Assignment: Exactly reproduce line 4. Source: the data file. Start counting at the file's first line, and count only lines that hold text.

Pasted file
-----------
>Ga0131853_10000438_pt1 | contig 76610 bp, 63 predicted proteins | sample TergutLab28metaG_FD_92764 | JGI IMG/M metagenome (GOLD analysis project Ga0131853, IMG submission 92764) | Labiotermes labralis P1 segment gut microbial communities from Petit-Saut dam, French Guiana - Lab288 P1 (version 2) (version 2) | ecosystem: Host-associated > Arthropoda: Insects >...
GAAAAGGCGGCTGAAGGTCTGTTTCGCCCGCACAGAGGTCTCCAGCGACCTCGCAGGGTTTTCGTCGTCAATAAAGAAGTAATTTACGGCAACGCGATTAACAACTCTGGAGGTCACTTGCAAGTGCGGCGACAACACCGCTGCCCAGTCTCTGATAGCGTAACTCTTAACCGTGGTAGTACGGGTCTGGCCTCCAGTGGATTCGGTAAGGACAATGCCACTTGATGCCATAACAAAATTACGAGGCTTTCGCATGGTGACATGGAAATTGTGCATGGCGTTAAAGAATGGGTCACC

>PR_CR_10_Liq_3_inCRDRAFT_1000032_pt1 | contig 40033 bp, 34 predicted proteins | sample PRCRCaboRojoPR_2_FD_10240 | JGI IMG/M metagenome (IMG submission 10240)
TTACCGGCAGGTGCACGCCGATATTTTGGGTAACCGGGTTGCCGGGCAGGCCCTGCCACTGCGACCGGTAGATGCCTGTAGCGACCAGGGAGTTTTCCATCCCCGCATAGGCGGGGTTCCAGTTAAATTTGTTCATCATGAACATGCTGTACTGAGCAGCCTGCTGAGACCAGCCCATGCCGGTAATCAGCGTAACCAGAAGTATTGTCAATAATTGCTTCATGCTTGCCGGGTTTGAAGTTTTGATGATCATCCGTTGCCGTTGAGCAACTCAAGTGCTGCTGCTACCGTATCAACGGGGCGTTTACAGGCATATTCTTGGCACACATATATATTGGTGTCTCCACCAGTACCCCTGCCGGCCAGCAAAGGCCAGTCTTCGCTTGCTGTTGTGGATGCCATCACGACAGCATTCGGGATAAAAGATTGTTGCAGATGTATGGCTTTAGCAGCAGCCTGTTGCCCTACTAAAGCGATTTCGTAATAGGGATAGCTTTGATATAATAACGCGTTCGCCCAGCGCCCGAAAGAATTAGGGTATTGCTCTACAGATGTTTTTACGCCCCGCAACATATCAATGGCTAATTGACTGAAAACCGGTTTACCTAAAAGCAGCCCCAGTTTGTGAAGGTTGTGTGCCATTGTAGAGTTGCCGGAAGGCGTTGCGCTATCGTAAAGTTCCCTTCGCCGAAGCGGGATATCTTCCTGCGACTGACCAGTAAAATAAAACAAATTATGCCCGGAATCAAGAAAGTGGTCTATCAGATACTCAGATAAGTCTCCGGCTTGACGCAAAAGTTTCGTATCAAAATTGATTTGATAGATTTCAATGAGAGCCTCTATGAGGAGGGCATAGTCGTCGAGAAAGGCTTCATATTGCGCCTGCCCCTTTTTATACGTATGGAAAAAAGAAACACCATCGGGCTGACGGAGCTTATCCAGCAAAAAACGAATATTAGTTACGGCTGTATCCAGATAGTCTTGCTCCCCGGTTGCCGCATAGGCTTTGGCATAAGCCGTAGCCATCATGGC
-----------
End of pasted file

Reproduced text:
TTACCGGCAGGTGCACGCCGATATTTTGGGTAACCGGGTTGCCGGGCAGGCCCTGCCACTGCGACCGGTAGATGCCTGTAGCGACCAGGGAGTTTTCCATCCCCGCATAGGCGGGGTTCCAGTTAAATTTGTTCATCATGAACATGCTGTACTGAGCAGCCTGCTGAGACCAGCCCATGCCGGTAATCAGCGTAACCAGAAGTATTGTCAATAATTGCTTCATGCTTGCCGGGTTTGAAGTTTTGATGATCATCCGTTGCCGTTGAGCAACTCAAGTGCTGCTGCTACCGTATCAACGGGGCGTTTACAGGCATATTCTTGGCACACATATATATTGGTGTCTCCACCAGTACCCCTGCCGGCCAGCAAAGGCCAGTCTTCGCTTGCTGTTGTGGATGCCATCACGACAGCATTCGGGATAAAAGATTGTTGCAGATGTATGGCTTTAGCAGCAGCCTGTTGCCCTACTAAAGCGATTTCGTAATAGGGATAGCTTTGATATAATAACGCGTTCGCCCAGCGCCCGAAAGAATTAGGGTATTGCTCTACAGATGTTTTTACGCCCCGCAACATATCAATGGCTAATTGACTGAAAACCGGTTTACCTAAAAGCAGCCCCAGTTTGTGAAGGTTGTGTGCCATTGTAGAGTTGCCGGAAGGCGTTGCGCTATCGTAAAGTTCCCTTCGCCGAAGCGGGATATCTTCCTGCGACTGACCAGTAAAATAAAACAAATTATGCCCGGAATCAAGAAAGTGGTCTATCAGATACTCAGATAAGTCTCCGGCTTGACGCAAAAGTTTCGTATCAAAATTGATTTGATAGATTTCAATGAGAGCCTCTATGAGGAGGGCATAGTCGTCGAGAAAGGCTTCATATTGCGCCTGCCCCTTTTTATACGTATGGAAAAAAGAAACACCATCGGGCTGACGGAGCTTATCCAGCAAAAAACGAATATTAGTTACGGCTGTATCCAGATAGTCTTGCTCCCCGGTTGCCGCATAGGCTTTGGCATAAGCCGTAGCCATCATGGC